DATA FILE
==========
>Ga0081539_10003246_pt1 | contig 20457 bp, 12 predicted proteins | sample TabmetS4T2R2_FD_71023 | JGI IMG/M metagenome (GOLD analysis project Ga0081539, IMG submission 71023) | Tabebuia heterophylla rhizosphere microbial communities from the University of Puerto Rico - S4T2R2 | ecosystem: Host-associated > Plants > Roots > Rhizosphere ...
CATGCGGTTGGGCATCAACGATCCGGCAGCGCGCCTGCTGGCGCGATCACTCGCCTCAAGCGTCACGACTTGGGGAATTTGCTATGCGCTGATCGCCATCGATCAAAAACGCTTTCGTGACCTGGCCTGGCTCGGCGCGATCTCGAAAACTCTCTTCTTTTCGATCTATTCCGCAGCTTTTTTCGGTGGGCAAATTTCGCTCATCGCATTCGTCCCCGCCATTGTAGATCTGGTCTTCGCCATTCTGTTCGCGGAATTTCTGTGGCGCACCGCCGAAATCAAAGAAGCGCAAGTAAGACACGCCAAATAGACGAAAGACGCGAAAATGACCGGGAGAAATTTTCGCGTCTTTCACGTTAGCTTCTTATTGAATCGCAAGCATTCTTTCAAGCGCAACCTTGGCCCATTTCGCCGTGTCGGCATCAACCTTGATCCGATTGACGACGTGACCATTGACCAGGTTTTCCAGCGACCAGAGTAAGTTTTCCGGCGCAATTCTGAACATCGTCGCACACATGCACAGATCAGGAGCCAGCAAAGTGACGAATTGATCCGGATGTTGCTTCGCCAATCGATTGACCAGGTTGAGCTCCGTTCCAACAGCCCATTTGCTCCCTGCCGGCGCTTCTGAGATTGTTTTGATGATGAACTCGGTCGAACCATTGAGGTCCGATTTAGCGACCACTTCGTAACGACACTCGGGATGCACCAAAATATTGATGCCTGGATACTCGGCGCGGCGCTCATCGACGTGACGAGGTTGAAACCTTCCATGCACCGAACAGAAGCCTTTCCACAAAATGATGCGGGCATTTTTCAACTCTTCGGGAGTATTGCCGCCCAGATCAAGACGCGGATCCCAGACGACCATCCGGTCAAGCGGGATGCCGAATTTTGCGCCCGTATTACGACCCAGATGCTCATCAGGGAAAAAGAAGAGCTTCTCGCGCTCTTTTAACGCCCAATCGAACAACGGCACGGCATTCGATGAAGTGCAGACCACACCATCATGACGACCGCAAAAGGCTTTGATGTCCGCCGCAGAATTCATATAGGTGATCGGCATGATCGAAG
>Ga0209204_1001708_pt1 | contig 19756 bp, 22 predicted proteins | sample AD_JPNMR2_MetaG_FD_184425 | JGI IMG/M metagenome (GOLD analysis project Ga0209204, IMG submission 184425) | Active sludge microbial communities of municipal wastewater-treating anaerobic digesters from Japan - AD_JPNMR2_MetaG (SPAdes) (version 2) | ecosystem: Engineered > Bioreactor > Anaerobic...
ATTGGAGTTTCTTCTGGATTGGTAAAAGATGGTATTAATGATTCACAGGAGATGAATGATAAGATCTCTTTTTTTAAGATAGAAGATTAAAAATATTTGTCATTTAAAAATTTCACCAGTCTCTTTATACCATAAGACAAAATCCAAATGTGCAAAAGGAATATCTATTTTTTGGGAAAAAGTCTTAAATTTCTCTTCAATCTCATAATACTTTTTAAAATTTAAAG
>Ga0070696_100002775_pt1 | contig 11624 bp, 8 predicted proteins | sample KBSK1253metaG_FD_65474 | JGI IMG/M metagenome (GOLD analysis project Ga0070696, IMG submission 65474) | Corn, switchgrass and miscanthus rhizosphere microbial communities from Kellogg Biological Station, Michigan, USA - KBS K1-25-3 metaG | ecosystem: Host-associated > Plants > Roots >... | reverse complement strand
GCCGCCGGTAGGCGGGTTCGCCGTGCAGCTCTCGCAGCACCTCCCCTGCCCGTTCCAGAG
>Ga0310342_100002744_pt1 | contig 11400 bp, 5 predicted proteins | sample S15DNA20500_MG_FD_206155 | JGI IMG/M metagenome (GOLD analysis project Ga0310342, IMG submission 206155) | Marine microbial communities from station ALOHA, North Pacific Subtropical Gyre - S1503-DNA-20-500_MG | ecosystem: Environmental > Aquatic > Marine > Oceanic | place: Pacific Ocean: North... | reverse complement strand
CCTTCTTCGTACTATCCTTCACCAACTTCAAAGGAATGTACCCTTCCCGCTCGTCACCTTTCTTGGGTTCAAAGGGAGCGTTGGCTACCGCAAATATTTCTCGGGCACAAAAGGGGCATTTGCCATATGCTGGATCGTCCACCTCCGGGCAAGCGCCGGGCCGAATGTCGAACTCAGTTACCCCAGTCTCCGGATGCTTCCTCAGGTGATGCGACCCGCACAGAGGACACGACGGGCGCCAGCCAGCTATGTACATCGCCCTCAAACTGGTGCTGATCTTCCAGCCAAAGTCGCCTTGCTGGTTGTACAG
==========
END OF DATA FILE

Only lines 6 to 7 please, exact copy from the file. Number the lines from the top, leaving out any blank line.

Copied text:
GCCGCCGGTAGGCGGGTTCGCCGTGCAGCTCTCGCAGCACCTCCCCTGCCCGTTCCAGAG
>Ga0310342_100002744_pt1 | contig 11400 bp, 5 predicted proteins | sample S15DNA20500_MG_FD_206155 | JGI IMG/M metagenome (GOLD analysis project Ga0310342, IMG submission 206155) | Marine microbial communities from station ALOHA, North Pacific Subtropical Gyre - S1503-DNA-20-500_MG | ecosystem: Environmental > Aquatic > Marine > Oceanic | place: Pacific Ocean: North... | reverse complement strand